view entails analyzing the application of knowledge from the work and tasks perspective. It
scrutinizes the use of expertise in production activities. Therefore, knowledge management in an
organization can be termed as the deliberate and systematic review of the utilization of complex
information and data in organizational processes.



2. Explain the concept of organizational learning and describe the link between individual
and organizational learning.
Organizational learning can be termed as the process through which a given firm utilizes the
knowledge created through experience to improve itself. The process occurs in an individual, group,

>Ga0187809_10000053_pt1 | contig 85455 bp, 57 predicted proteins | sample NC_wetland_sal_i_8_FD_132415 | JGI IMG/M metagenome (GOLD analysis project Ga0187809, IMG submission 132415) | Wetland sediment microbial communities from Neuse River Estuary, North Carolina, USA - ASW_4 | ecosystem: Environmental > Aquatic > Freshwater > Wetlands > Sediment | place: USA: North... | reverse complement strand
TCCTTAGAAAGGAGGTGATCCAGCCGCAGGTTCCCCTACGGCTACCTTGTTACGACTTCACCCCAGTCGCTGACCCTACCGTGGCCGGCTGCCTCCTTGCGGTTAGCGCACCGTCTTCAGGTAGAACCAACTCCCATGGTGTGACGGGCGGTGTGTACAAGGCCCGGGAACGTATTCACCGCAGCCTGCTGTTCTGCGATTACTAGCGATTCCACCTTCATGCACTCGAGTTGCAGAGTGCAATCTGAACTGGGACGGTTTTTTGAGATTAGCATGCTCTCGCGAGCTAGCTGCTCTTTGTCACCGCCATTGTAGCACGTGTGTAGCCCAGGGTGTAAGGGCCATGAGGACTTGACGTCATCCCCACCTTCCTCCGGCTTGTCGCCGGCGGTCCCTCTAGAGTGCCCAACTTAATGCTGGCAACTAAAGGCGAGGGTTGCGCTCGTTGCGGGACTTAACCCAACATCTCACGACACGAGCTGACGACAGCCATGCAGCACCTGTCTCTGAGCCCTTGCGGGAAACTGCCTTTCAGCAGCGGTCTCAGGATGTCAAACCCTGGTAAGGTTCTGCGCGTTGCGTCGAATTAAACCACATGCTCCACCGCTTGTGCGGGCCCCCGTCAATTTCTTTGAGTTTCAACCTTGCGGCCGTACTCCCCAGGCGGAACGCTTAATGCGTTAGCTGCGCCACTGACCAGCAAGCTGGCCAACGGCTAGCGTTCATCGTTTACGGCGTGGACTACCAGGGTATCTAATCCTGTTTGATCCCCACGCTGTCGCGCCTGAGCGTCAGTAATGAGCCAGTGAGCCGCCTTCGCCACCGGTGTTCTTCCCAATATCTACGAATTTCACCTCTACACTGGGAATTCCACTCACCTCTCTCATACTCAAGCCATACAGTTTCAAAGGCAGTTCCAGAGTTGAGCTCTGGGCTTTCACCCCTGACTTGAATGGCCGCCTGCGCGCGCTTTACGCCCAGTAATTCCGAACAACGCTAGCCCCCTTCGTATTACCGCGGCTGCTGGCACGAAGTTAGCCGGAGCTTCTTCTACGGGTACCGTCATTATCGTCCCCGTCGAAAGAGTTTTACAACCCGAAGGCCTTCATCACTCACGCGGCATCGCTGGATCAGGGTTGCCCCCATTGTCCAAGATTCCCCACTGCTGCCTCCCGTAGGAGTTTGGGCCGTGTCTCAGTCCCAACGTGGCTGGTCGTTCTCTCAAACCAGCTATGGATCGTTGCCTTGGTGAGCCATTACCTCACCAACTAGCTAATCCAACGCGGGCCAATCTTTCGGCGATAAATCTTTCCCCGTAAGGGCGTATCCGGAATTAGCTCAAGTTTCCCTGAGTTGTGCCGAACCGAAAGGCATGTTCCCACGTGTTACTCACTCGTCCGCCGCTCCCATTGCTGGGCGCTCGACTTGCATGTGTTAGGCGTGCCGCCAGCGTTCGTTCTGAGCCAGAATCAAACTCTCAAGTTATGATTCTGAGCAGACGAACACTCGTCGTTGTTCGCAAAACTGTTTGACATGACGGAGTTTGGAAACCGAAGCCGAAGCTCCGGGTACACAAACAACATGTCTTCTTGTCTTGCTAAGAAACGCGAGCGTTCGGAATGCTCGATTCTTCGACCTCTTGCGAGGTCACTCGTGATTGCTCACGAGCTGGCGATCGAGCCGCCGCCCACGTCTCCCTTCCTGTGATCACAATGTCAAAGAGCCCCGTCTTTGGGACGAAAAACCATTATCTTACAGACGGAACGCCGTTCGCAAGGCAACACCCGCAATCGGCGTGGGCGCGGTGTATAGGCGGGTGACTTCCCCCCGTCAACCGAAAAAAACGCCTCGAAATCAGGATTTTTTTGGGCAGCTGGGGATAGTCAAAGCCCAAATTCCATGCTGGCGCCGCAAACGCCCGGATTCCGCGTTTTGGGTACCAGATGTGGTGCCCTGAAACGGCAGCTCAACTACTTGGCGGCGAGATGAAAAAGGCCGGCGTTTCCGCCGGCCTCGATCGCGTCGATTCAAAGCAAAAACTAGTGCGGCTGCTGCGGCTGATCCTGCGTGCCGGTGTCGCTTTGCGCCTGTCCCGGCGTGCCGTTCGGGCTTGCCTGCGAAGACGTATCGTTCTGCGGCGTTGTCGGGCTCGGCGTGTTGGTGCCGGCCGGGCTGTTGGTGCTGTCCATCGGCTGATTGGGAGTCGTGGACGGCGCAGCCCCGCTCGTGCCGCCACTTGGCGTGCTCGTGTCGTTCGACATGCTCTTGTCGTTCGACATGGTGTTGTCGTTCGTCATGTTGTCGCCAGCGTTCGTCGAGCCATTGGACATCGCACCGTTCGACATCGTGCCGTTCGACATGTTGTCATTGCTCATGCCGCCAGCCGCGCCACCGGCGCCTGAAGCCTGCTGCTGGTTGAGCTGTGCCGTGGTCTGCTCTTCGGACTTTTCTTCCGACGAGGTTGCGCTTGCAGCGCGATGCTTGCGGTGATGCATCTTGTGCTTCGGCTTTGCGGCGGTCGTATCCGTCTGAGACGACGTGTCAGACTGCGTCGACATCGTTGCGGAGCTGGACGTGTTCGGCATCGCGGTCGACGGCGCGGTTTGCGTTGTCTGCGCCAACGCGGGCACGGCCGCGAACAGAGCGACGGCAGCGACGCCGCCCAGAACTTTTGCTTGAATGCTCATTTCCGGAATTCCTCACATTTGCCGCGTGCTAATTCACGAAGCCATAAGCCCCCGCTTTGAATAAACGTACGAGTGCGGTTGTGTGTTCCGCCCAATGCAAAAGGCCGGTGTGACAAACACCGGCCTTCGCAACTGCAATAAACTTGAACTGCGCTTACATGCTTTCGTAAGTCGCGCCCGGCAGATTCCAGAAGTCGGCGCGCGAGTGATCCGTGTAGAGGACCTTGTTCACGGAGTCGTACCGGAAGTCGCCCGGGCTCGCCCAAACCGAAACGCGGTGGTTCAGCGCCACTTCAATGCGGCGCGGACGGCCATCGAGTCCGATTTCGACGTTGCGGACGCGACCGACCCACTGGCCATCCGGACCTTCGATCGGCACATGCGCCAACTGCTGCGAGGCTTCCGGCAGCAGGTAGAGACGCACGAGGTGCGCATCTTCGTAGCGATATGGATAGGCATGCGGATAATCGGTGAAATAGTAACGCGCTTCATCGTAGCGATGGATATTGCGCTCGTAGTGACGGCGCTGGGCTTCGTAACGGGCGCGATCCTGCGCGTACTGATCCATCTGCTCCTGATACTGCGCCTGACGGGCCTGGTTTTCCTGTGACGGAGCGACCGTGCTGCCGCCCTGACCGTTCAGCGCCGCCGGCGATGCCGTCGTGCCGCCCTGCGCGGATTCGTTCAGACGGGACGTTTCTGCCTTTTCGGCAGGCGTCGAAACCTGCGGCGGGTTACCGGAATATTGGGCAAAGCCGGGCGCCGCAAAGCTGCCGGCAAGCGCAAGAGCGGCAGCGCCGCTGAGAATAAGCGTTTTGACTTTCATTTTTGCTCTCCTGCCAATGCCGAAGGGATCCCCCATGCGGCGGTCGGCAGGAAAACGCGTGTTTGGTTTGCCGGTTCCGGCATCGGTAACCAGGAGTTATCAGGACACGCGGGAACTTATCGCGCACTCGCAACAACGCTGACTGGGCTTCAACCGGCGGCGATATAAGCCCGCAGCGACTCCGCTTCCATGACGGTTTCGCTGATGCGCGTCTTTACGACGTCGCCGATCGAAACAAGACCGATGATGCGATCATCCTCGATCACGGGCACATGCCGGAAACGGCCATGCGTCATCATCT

and organizational level and affects the operations that an organization is involved in. Intuiting,
interpret, integrate and institutionalize are the concepts that are applied in organizational learning
(Bratianu, 2018). It is imperative to any firm since it helps in the processes of creating, retention and
transferring knowledge within an organization which helps in improving its operations. The main
actions involved include conceiving the knowledge, acting upon it and then reflecting. That is, an
idea is first conceived, and then implemented in the company and then an assessment is carried out.
Sharing of created knowledge is essential in ensuring that the organization can retain it even if the
individuals transfer to other firms or seize their operations in it.
A given organization should employ cert...

mwalimumusah (21255)
New York University